Wednesday 5 September 2012

Laughing at a Clown

George Galloway; now there’s a name to conjure with, the Member of Parliament for Bradford West, formerly of the Labour Party and now of Respect.  In some ways he’s the modern political equivalent of the actor and director Erich von Stroheim, of whom it was said in his Hollywood heyday that he was ‘the man you love to hate.’  Galloway is the politician so many love to hate, an accolade, I feel sure, which brings him a particular delight. 

Douglas Murray, writing in the Spectator, talks of the sheer awfulness of this man; and, yes, he is awful, an unprincipled, ugly opportunist who latches onto any cause that will serve to advance GGG, the Greater Good of George.  A sort of socialist at one moment, and a sort of Muslim at the next, it really does not matter what the façade or the fraud is; it’s all to the good.

Do I love to hate him?  He certainly gives me the creeps, never more so when he appeared on Celebrity Big Brother.  To see him pretending to be a cat was one of the great cringe-worthy moments of modern broadcasting.  Even worse was his appearance on the same show dressed in a tight leotard, his balls, not to be coy on the point, on clear display.  Oh, yuck, yuck, yuck.  It put me off sex for a week! 

Yes, he is one of the creepiest people on the scene, but I don’t hate him; he really attracts no positive emotion at all, other than a general background noise of low level disgust,  humming away.  He is occasionally referred to as ‘Gorgeous George’ for reasons that wholly escape me.  There must be something here, though what exactly I simply don’t know. 

Surely there must be something, something beyond the piggy eyes and the cruel mouth, because he persuaded enough of the benighted voters of Bradford West to send him back to Parliament, a measure less of his political skill, I suspect, than the intelligence of the voters of Bradford West.  Are they all window lickers, I have to ask?  Please be patient; an explanation will follow, not one that will be needed by Gorgeous George

Licking, yes; he rather likes licking.  In his cat guise he pretended to lick milk from the hands of a woman.  Politically he has established a reputation for licking the arse of this dictator or that tyrant, once notoriously saluting the indefatigability of Saddam Hussein, something he’s rather tried to weasel out of in his inimitable weasel-like way. 

He’s gone on to praise such enlightened figures as Iran’s Mahmoud Ahmadinejad, Mr I’m in a Dinner Jacket, as I like to call him, and Syria’s Bashing Bashar al-Assad.  Ah, follow the money, always follow the money, Gorgeous George having followed it all the way to Lebanon, where he is reputedly receiving £80,000 a year for intermittent appearances on a television show with links to Iran and Syria.  Not bad work if you can get it and he has got it.  There he is, saying that he doesn’t like jihad in Damascus but he would be all for it in Jeddah.  Perhaps the Saudis might consider a better offer?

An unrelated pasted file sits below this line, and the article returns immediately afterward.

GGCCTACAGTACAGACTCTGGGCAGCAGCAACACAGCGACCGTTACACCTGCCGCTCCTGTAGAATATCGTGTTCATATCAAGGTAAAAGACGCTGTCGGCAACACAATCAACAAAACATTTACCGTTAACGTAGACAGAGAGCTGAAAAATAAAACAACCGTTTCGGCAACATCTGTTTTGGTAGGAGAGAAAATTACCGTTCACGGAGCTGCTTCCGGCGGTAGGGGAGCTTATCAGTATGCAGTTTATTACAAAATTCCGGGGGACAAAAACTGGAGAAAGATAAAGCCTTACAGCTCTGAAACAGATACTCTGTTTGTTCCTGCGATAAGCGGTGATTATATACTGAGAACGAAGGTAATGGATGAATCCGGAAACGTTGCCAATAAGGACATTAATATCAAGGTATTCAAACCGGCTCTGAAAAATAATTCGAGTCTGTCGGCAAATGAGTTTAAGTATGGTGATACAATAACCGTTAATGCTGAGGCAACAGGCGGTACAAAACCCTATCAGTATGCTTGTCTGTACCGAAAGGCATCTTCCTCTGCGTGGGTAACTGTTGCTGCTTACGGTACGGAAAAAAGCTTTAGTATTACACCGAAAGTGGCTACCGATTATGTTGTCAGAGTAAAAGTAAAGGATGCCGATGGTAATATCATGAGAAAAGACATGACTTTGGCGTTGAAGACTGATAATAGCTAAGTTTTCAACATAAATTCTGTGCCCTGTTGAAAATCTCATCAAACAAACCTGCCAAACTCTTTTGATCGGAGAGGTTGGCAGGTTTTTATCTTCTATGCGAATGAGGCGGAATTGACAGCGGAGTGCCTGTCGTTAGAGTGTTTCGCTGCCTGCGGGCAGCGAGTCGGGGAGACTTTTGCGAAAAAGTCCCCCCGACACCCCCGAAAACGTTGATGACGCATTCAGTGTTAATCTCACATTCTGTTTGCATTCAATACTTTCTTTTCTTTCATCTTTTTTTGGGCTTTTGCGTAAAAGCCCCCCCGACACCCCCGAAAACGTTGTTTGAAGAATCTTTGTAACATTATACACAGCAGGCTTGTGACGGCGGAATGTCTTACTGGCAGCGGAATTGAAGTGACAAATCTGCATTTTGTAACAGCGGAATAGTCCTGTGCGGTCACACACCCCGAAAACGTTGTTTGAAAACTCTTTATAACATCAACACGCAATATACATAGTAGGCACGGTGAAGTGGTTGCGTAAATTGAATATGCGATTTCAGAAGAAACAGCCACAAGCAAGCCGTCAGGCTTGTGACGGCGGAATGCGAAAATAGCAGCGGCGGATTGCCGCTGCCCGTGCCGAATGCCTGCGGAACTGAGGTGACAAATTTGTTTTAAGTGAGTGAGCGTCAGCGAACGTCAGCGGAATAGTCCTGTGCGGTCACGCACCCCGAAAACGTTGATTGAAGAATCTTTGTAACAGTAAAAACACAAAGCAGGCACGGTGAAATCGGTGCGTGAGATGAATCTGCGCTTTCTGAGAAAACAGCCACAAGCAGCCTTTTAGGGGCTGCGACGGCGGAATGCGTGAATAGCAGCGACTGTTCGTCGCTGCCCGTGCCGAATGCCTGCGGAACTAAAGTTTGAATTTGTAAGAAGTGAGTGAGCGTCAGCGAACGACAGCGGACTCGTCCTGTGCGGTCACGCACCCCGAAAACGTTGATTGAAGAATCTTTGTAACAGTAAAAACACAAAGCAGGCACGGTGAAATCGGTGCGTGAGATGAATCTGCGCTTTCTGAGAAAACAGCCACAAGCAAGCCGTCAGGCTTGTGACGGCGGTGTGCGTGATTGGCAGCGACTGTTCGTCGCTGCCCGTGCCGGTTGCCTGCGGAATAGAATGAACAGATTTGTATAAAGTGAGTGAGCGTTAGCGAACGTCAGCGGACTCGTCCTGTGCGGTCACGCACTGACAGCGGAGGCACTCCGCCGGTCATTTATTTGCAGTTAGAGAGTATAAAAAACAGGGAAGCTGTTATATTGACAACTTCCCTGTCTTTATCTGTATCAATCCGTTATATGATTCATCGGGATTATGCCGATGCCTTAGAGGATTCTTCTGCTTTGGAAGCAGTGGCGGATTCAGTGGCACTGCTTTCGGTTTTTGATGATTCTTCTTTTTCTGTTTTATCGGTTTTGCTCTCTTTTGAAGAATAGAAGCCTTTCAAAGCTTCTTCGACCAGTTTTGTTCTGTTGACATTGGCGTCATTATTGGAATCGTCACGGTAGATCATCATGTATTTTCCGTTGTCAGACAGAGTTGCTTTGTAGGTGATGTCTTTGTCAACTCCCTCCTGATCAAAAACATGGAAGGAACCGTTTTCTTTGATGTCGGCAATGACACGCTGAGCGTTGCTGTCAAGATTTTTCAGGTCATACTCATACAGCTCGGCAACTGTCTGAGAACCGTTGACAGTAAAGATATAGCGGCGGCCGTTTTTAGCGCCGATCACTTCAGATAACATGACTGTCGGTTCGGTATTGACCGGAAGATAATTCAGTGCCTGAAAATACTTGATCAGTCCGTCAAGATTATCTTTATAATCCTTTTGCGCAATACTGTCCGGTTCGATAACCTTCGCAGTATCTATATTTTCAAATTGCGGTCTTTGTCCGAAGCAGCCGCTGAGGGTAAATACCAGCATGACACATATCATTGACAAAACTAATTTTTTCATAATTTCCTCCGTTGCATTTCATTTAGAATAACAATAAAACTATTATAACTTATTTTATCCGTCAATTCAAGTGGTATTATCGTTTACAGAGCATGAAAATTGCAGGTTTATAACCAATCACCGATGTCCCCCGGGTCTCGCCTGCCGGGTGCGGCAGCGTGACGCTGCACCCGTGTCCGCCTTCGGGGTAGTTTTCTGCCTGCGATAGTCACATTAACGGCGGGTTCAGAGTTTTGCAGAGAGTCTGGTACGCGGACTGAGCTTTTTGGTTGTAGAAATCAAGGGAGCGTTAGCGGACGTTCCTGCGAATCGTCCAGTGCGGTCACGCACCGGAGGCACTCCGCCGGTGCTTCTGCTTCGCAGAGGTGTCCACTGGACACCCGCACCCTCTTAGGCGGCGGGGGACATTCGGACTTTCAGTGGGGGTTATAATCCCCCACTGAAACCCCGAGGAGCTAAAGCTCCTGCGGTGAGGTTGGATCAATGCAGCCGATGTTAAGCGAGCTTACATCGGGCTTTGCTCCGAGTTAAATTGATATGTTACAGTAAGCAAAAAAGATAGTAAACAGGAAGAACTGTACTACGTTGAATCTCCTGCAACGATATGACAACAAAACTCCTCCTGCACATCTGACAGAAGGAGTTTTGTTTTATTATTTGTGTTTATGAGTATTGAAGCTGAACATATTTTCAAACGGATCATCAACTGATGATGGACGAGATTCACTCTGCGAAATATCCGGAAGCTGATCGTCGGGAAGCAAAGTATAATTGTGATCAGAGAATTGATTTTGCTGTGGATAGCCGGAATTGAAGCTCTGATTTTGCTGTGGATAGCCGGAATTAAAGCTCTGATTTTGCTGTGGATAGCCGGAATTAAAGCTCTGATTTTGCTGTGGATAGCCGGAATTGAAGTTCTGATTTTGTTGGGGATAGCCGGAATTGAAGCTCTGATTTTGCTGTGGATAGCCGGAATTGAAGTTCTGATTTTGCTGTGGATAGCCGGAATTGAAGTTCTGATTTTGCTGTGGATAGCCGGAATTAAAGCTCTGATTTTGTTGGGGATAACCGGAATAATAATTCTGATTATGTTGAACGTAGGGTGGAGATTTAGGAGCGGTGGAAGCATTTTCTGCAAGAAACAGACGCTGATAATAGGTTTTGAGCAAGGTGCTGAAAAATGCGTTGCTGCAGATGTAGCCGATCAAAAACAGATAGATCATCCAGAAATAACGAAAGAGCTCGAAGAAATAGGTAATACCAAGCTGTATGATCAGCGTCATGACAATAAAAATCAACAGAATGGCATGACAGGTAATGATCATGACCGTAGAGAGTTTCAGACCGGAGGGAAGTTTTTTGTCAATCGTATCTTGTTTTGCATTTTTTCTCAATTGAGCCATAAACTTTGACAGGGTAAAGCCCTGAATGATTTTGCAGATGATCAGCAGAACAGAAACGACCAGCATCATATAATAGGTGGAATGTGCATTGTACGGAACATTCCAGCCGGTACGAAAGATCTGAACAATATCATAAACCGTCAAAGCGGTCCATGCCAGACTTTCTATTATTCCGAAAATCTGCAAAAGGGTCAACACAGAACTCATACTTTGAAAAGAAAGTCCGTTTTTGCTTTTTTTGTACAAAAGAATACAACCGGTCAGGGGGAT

Back home his latest come-hate-me spat concerns the use of the expression window licker, or windae licker, to use his own Scoticism, to describe disabled people.  It’s not an expression I’m familiar with but I understand its use is considered a cardinal sin.  I’ve since read that the term was voted the third most offensive that could be used relating to disability in a poll run for the BBC's Ouch! disability talk show in 2003. 

So, now you know.  I have no idea what one and two are but they might also have some thing to do with licking, hands, perhaps, and backsides.  So far as I can see the only triple licker is George himself, a talent that he has perfected to a fine degree.  His windae expression caused a lot of windy comment about hate crime blah de blah, something that doubtless pleases him, all the more power to his politician you love to hate image. 

People are far too serious.  George is a much misunderstood man.  Please see him for what he truly is, the court jester of modern politics, dancing for your delectation and delight.  The mature reaction should be laughter, not hate, the appropriate response when faced with a clown.  


  1. Replies
    1. Yes, there is, or there was. I think she's of Palestinian origin.

  2. Seems very like every other professional politician to me, just more open. At least he's not a lawyer.

  3. Galloway won in Bradford because he plays to Muslims, and is a principle Quisling-figure in the beard-and-burqa colonialisation of Great Britain. Personally I don't love to hate him, I just hate him in the same way as my parents/grandparents hated Haw-Haw and Casement. Amazing that it was a matter of "sexual etiquette" that brought him down, when he panders to a people who don't recognise the role of a woman's consent in sex at all.

    1. Joe, what amazes me is his resilience, his Dracula-like ability to emerge time and again from the political crypt. I suppose it's in part the pulse of modern politics, the mediocrity of a profession in which Galloway appears as a dash of colour.

      I take your point about Casement and Joyce. Galloway is just another traitor, but he does not even have their excuse.

  4. Ana:

    Gallaoway is quite creepy, no doubt about that. However, let me ask you your view on the following question: Is he worse then Abu Hamza (aka Captain Hook)? - - Eagerly awaiting your always respected views on these weighty issues.
    farmland investments

    1. GW, I'm surprised that I've said nothing hitherto on Hamza, either here or the other sites I contribute to. I'm about to correct this oversight thanks to you. Look and see. :-)

  5. As a follow-up to my previous question Ana, do you think it is beyond the pale to show my six year old a picture of Abu Hamza and tell him that's who comes for disobedient children?